Sunday, February 12, 2012

'Including Samuel' shows how we all benefit from including special needs kids in regular classrooms



Yesterday, I saw a screening of "Including Samuel", a documentary based primarily on the life of Samuel Habib, a kindergartener with cerebral palsy. I found it to be an informative and objective look at inclusive education and I urge you to watch it if you can. Here's the preview:





The film has lots of interesting perspectives on segregated special education and how it neither serves special needs nor typical students. Education professionals noted how much better children learned and teachers taught when they had to pay more attention to the idea that not everyone has the same capabilities. But it also had perspectives from a teacher who was frustrated to tears about how to include a special needs kid in her class and another special needs student who did far better in a more therapeutic atmosphere.

The real message of the film, I thought, was that inclusion doesn't automatically make community but automatically not including everyone undercuts a community. As one person said during the discussion after the film, graduates of special education don't get to live in a special world separated from their able-bodied peers.

And I know very intimately how segregating special needs kids can make it difficult for a typical person to see them as normal and natural. How much easier would it have been to learn of Malachi's condition if I'd spent more than an hour with anyone with CP?

I had to blink back tears many times during the film, but particularly during scenes when they interviewed Samuel's classmates. The concept that Samuel might be "special" seemed totally foreign to them. When asked about him, his classmates reported his favorite color or that he likes spaceships — not that he is in a wheelchair, not that he speaks unclearly, not that he doesn't eat by mouth. That those things were not worth mentioning was heart-warming and frankly awe-inspiring.

I was also fascinated with the scenes of home life with Samuel and his interactions with his older brother, Isaiah. The two clearly loved each other enormously and Isaiah seemed not to consider Samuel's disability a big factor in who he was as a person. When asked what it would be like if his brother didn't have CP, Isaiah thought about it for a little while then said: "He would be able to annoy me more."

Clearly this is just not a high priority for Isaiah.

I could take a few pages from his book.


(I had so much more to say about this topic that I decided to break it into three parts. Check back tomorrow and the next day for more.)

7 comments:

  1. I watched this documentary before I had Nina! I would love to watch it again! I wonder when they will be playing it again. When we watched it it was on PBS really late at night, we just happened to flip through the channels. I often thought back to Samuel when we were in the process of adopting Nina.

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    1. Interesting! I guess I assumed it had just come out.

      If you're really interested you can buy the DVD on their site for about $20.

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  2. I met the filmmaker in January. Sam is now in middle school. I posted pictures of meting Dan Habib on my blog chek it out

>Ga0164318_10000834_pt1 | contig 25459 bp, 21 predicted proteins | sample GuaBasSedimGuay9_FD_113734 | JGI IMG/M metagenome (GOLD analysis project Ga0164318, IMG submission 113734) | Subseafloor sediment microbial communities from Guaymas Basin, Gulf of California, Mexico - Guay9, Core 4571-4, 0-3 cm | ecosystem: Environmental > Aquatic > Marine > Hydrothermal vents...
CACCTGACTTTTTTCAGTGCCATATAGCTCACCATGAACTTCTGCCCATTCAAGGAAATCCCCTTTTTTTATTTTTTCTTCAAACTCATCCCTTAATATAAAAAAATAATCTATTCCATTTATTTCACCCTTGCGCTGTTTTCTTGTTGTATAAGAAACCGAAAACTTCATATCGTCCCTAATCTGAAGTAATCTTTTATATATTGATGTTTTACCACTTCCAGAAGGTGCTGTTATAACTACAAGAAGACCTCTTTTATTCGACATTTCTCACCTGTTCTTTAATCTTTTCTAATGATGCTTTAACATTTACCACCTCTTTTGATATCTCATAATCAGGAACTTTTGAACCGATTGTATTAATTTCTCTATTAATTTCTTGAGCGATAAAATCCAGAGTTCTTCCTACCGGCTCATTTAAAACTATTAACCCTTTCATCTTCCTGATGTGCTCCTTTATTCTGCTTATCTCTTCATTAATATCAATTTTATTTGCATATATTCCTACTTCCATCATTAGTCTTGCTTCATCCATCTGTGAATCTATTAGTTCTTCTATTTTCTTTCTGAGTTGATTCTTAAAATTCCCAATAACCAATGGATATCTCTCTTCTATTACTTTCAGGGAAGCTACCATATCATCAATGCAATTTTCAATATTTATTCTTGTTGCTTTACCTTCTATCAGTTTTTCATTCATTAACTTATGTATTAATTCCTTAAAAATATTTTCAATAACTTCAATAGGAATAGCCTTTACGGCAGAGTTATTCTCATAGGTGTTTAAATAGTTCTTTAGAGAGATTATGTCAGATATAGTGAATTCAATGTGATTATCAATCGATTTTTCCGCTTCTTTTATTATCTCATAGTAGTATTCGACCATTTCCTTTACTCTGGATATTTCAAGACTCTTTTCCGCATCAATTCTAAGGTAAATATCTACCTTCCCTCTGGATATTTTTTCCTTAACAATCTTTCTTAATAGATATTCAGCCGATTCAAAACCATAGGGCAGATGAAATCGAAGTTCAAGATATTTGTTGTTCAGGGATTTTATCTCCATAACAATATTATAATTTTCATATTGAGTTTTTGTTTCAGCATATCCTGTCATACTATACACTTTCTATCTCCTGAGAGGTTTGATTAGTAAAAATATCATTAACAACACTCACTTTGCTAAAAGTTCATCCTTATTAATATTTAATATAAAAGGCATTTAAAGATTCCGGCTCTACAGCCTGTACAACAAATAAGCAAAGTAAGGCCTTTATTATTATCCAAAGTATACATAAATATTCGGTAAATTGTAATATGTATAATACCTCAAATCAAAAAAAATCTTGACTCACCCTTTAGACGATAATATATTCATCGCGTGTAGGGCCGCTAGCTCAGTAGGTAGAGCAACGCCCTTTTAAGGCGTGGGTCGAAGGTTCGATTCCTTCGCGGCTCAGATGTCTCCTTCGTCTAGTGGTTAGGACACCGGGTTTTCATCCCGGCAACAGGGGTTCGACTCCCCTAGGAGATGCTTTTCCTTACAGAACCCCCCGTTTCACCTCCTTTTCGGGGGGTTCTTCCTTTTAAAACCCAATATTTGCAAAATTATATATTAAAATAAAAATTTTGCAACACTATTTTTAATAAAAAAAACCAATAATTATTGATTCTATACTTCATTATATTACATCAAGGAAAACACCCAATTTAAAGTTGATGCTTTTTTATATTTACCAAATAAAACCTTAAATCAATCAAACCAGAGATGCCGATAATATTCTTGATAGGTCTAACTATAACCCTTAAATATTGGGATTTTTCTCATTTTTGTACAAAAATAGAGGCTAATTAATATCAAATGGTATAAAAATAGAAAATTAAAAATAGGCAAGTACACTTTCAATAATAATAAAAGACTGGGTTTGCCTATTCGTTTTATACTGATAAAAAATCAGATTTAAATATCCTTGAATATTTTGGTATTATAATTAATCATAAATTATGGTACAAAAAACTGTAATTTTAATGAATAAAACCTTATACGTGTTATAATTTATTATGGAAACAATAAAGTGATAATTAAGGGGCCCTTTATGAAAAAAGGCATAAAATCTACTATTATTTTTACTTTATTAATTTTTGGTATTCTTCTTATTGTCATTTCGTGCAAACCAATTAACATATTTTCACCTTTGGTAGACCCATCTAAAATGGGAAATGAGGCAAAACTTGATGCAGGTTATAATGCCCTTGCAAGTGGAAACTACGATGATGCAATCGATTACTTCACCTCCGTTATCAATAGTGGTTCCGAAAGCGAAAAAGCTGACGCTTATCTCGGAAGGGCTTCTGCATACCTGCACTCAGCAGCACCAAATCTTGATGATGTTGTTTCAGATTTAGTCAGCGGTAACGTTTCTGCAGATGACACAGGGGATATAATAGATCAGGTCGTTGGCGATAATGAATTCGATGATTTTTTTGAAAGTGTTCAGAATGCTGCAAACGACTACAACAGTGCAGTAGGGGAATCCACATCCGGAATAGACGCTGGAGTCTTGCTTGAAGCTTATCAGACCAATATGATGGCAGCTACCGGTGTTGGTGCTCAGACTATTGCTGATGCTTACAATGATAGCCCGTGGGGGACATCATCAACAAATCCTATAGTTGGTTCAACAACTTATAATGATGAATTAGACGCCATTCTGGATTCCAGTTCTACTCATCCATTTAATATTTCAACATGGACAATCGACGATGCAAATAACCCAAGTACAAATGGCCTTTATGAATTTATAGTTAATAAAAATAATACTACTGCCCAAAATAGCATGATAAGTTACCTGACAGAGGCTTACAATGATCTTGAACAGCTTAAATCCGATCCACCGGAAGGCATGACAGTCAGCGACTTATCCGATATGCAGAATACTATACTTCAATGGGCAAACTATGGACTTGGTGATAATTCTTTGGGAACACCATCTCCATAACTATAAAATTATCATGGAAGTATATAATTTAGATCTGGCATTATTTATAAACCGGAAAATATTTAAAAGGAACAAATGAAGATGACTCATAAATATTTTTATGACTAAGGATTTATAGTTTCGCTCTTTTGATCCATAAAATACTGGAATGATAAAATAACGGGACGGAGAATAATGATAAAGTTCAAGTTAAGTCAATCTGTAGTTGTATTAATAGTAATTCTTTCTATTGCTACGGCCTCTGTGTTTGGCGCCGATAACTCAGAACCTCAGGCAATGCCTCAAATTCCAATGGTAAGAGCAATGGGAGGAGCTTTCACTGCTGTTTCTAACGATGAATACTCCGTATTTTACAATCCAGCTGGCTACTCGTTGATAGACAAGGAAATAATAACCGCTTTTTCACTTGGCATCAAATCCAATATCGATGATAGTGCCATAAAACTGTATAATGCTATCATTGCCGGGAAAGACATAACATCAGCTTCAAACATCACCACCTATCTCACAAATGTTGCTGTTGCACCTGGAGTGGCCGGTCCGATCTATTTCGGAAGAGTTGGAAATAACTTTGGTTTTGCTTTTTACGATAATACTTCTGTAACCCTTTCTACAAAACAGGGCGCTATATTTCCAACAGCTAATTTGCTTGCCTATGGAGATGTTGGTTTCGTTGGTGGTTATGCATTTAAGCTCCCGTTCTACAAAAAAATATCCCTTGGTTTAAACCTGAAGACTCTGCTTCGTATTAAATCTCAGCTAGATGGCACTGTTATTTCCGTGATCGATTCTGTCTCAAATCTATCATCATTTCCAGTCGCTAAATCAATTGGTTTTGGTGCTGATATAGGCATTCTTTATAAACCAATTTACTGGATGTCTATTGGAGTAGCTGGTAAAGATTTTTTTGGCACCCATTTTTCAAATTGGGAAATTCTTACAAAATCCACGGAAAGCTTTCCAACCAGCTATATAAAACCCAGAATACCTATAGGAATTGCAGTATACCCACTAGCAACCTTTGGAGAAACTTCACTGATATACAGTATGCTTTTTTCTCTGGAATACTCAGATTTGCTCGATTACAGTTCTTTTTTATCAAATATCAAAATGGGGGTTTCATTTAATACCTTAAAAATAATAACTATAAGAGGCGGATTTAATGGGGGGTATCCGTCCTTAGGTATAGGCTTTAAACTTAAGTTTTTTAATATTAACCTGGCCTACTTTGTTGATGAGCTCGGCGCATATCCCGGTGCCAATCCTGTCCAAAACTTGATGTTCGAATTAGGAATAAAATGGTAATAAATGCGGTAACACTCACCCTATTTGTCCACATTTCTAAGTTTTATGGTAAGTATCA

http://lifeofnldcp.blogspot.com/2012/01/guess-who-i-met.html

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    1. Crap, I totally was going to plug your blog in this post and then I forgot. Thanks for including the link! I'll go check it out right now!

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  3. We have Julia's IEP evaluation this Thursday (we're probably not sending her to preschool, but whatever, better to do it and say no, then not do it and change our minds), and your summation of somebody's after comment, is what we are weighing:

    "Graduates of special education don't get to live in a special world separated from their able-bodied peers."

    Heck, Julia's life now is not separated. She doesn't know ANYBODY who is not able-bodied. Her and Gabrielle have figured out how to work around her physical limitations to interact with each other. To separate her from other kids her age just because she has gross motor delays seems incredibly wrong.

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    1. Yes, I think that's one of the great things about having multiples is that built-in integration with able-bodied peers. The movie asked, is there any place in society where people with disabilities are treated equally? And the answer is yes, in millions of families.

      I hadn't thought of this before you said it, but I'll have to make sure Malachi gets some playdates with other kids with CP as he gets older. Not knowing anybody else like you would be hard.

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  4. I've heard several people from this film speak, including Dan Habib, and have been fired up and encouraged every time. It's so easy to get worn down by the process of getting a school team to have buy in on this concept and to make sure everyone is supported and prepared. I feel like Aidan missed some great inclusionary opportunities in elementary school when it would have been so much easier but is getting some great experiences now in 5th grade, even though he is also in a special classroom sometimes. It's a long exhausting road and our kids our worth it. Wish it were easier.

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